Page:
U of S | Mailing List Archive | alt-photo-process-l | Re: humidity and gum coating

Re: humidity and gum coating



For one thing, it seems to me that dampening the paper would be a perfect way to prepare for selective coloring, where you only want to color part of the picture, as in when people make a color picture from a black and white negative. I haven't tried this yet but might today.
Katharine, could you explain why this would be better than, say, masking an area with card when wanting to selectively colour?

John

www.johnbrewerphotography.com

Life shrinks or expands in proportion to one's courage. Ana´s Nin.




----- Original Message ----- From: "Katharine Thayer" <kthayer@pacifier.com>
To: <alt-photo-process-l@usask.ca>
Sent: Monday, September 04, 2006 6:17 PM
Subject: Re: humidity and gum coating


On Sep 3, 2006, at 8:34 AM, Venkatram Iyer wrote:

Dunking rather than soaking the paper, then hanging to drip, blotting it, followed by coating may be a way to prevent the inner fibers from getting wet.
I'm still playing with this wet-coating thing; I've gotten fascinated with it. even though the humidity is back to its usual 90+ % and I'm not having any more trouble coating as I was the other day when it dropped to 17%.

For one thing, it seems to me that dampening the paper would be a perfect way to prepare for selective coloring, where you only want to color part of the picture, as in when people make a color picture from a black and white negative. I haven't tried this yet but might today.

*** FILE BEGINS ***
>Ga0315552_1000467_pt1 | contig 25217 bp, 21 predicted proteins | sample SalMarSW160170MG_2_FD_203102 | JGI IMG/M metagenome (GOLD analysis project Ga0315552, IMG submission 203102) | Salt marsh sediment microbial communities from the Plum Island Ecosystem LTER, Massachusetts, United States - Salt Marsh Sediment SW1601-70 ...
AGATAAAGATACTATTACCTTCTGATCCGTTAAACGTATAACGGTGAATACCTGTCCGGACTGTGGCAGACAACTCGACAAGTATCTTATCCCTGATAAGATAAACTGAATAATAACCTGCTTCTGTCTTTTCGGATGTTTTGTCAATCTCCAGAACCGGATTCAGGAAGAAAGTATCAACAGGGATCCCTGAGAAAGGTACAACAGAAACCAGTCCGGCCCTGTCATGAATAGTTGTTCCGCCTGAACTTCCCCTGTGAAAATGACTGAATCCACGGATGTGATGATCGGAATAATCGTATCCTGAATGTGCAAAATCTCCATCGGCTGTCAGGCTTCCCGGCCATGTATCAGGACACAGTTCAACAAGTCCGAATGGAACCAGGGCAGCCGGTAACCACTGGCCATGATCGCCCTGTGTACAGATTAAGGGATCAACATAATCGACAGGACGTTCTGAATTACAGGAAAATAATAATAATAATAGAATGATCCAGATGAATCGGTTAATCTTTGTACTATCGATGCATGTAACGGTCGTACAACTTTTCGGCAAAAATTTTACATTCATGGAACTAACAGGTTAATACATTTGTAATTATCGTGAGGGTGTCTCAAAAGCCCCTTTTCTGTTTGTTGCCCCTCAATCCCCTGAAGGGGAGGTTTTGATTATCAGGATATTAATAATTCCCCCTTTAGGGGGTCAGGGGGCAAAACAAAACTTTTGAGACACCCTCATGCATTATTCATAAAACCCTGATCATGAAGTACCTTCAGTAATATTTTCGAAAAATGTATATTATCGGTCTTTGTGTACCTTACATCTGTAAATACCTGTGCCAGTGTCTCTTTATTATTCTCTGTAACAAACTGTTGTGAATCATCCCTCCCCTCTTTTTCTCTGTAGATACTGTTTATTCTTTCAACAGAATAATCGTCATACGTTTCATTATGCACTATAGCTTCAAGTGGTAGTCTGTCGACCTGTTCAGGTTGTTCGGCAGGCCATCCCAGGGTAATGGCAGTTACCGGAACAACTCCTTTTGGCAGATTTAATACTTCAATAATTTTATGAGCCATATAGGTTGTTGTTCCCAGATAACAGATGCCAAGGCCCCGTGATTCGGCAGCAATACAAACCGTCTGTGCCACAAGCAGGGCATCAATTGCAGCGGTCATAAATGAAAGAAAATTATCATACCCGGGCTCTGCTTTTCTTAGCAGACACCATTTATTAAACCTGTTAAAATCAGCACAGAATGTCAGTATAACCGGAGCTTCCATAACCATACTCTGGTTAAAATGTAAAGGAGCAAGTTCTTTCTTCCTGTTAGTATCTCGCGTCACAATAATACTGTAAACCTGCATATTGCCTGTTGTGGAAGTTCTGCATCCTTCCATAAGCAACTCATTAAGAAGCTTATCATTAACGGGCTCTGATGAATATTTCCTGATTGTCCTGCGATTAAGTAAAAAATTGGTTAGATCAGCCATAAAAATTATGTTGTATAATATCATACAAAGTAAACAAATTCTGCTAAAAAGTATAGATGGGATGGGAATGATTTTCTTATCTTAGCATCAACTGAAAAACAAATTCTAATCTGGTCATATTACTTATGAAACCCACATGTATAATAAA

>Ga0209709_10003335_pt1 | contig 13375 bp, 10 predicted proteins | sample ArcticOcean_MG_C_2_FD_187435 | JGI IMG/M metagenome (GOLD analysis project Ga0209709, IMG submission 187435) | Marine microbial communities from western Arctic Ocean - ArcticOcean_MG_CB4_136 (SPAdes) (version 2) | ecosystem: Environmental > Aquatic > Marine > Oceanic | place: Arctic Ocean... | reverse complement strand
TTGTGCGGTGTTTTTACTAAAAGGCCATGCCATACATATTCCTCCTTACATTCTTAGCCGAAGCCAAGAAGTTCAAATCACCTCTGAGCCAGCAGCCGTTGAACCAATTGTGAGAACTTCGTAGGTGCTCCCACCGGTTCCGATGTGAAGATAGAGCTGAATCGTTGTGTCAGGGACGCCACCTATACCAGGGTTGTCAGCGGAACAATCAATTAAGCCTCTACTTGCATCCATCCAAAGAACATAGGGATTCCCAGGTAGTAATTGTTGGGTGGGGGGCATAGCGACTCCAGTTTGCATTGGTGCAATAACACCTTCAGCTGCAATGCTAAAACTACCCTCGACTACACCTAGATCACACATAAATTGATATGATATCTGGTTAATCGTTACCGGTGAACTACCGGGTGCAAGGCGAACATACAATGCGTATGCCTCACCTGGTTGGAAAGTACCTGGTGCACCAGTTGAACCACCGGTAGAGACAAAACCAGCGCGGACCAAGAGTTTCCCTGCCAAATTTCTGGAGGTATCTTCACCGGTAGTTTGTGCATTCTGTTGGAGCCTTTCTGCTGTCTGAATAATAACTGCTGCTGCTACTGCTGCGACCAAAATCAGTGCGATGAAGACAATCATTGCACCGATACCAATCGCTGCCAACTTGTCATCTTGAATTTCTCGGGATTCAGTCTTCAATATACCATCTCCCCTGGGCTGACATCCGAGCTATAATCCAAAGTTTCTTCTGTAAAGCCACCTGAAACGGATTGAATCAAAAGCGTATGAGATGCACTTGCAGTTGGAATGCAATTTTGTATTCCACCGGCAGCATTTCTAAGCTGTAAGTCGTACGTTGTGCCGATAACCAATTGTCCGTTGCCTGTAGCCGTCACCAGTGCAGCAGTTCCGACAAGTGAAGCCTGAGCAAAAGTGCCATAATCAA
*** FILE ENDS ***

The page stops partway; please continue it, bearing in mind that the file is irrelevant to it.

Yesterday I got to thinking that if this works, why couldn't you print the next layer of a multiple print as soon as the gum layer is dried, even though the paper is wet through---would save a lot of time waiting for paper to dry between layers. So I tried this, but had too many variables floating around to draw a conclusion even for this one print. For one thing, I used lukewarm water for the soaking, because the instructions someone sent me called for that, but I think I won't do that again, but just use the same cold water I use for development. And the brush had a lot of water in it because it had just been washed out, and for whatever reason it hadn't been squeezed out damp-dry as I usually do after washing it (maybe the phone range or something). So the coating went on really watery and sloshy. I'll do it again using cold water for the soak and making sure there's no extra water in the brush. But I also think the paper should be dried slightly; this paper was so limp when it was coated that when I picked it up, it hung off both sides of my hand like a dishrag. So I think Rajul is probably right that less soaking is probably better than more.

At any rate, following that protocol, I got a little bit of staining, but not very noticeable, and I'll try it again with modifications to see if I still get stain. Like I say, the stain is hardly noticeable and I'm thinking I may go ahead and frame this print (although I might mat over the smudges against the far right margin of the print) because I like how it captures the atmosphere of the day. I added this print to the wet-coating page, for whatever it's worth:

http://www.pacifier.com/~kthayer/html/wetcoat.html

This is also a good demonstration of how one can make a fairly realistic color print with two complementary color layers, if the scene is essentially a two-color scene (two colors plus grey). I brought the idea with me from painting, where I've made a lot of paintings using only burnt umber and blue.

I have a feeling I won't be done with this until I try printing a tricolor gum with all the layers printed on wet paper.
Katharine




--
No virus found in this incoming message.
Checked by AVG Free Edition.
Version: 7.1.405 / Virus Database: 268.11.7/436 - Release Date: 01/09/2006